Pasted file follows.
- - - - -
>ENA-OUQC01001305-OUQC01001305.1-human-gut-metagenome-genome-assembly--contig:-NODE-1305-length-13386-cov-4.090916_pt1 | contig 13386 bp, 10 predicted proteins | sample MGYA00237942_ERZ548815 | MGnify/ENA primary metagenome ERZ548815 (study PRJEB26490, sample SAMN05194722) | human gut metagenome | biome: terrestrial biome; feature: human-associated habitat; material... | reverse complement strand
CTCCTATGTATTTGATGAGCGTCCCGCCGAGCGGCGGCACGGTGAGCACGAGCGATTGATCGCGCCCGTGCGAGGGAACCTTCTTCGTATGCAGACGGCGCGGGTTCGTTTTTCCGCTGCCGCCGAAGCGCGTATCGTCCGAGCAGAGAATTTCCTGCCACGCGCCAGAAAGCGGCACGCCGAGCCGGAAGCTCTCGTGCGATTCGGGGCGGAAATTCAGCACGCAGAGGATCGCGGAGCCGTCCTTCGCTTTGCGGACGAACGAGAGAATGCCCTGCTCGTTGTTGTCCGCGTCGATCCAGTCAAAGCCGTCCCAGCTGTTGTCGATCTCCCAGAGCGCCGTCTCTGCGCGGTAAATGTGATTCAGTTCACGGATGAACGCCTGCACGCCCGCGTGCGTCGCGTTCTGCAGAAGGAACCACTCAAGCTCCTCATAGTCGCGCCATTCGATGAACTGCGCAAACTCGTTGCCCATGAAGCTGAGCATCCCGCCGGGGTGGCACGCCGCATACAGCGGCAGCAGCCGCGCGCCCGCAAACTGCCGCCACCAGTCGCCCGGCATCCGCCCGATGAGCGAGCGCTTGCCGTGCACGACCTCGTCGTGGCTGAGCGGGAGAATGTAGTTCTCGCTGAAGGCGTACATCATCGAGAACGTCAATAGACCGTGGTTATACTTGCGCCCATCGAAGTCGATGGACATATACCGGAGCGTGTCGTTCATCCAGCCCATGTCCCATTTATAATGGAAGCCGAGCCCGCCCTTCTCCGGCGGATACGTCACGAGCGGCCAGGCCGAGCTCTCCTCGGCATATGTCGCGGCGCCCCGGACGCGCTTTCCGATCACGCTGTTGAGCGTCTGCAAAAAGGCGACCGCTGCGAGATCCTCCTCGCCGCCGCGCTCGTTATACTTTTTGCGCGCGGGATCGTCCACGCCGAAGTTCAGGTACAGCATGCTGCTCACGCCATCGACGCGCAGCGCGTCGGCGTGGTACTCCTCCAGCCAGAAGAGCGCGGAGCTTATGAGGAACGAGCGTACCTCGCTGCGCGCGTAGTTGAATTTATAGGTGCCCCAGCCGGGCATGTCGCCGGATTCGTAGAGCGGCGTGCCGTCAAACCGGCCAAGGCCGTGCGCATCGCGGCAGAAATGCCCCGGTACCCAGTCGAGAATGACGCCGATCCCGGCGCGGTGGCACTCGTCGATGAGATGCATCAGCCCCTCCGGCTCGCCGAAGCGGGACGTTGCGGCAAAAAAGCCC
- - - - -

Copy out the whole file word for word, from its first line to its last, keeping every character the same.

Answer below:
>ENA-OUQC01001305-OUQC01001305.1-human-gut-metagenome-genome-assembly--contig:-NODE-1305-length-13386-cov-4.090916_pt1 | contig 13386 bp, 10 predicted proteins | sample MGYA00237942_ERZ548815 | MGnify/ENA primary metagenome ERZ548815 (study PRJEB26490, sample SAMN05194722) | human gut metagenome | biome: terrestrial biome; feature: human-associated habitat; material... | reverse complement strand
CTCCTATGTATTTGATGAGCGTCCCGCCGAGCGGCGGCACGGTGAGCACGAGCGATTGATCGCGCCCGTGCGAGGGAACCTTCTTCGTATGCAGACGGCGCGGGTTCGTTTTTCCGCTGCCGCCGAAGCGCGTATCGTCCGAGCAGAGAATTTCCTGCCACGCGCCAGAAAGCGGCACGCCGAGCCGGAAGCTCTCGTGCGATTCGGGGCGGAAATTCAGCACGCAGAGGATCGCGGAGCCGTCCTTCGCTTTGCGGACGAACGAGAGAATGCCCTGCTCGTTGTTGTCCGCGTCGATCCAGTCAAAGCCGTCCCAGCTGTTGTCGATCTCCCAGAGCGCCGTCTCTGCGCGGTAAATGTGATTCAGTTCACGGATGAACGCCTGCACGCCCGCGTGCGTCGCGTTCTGCAGAAGGAACCACTCAAGCTCCTCATAGTCGCGCCATTCGATGAACTGCGCAAACTCGTTGCCCATGAAGCTGAGCATCCCGCCGGGGTGGCACGCCGCATACAGCGGCAGCAGCCGCGCGCCCGCAAACTGCCGCCACCAGTCGCCCGGCATCCGCCCGATGAGCGAGCGCTTGCCGTGCACGACCTCGTCGTGGCTGAGCGGGAGAATGTAGTTCTCGCTGAAGGCGTACATCATCGAGAACGTCAATAGACCGTGGTTATACTTGCGCCCATCGAAGTCGATGGACATATACCGGAGCGTGTCGTTCATCCAGCCCATGTCCCATTTATAATGGAAGCCGAGCCCGCCCTTCTCCGGCGGATACGTCACGAGCGGCCAGGCCGAGCTCTCCTCGGCATATGTCGCGGCGCCCCGGACGCGCTTTCCGATCACGCTGTTGAGCGTCTGCAAAAAGGCGACCGCTGCGAGATCCTCCTCGCCGCCGCGCTCGTTATACTTTTTGCGCGCGGGATCGTCCACGCCGAAGTTCAGGTACAGCATGCTGCTCACGCCATCGACGCGCAGCGCGTCGGCGTGGTACTCCTCCAGCCAGAAGAGCGCGGAGCTTATGAGGAACGAGCGTACCTCGCTGCGCGCGTAGTTGAATTTATAGGTGCCCCAGCCGGGCATGTCGCCGGATTCGTAGAGCGGCGTGCCGTCAAACCGGCCAAGGCCGTGCGCATCGCGGCAGAAATGCCCCGGTACCCAGTCGAGAATGACGCCGATCCCGGCGCGGTGGCACTCGTCGATGAGATGCATCAGCCCCTCCGGCTCGCCGAAGCGGGACGTTGCGGCAAAAAAGCCC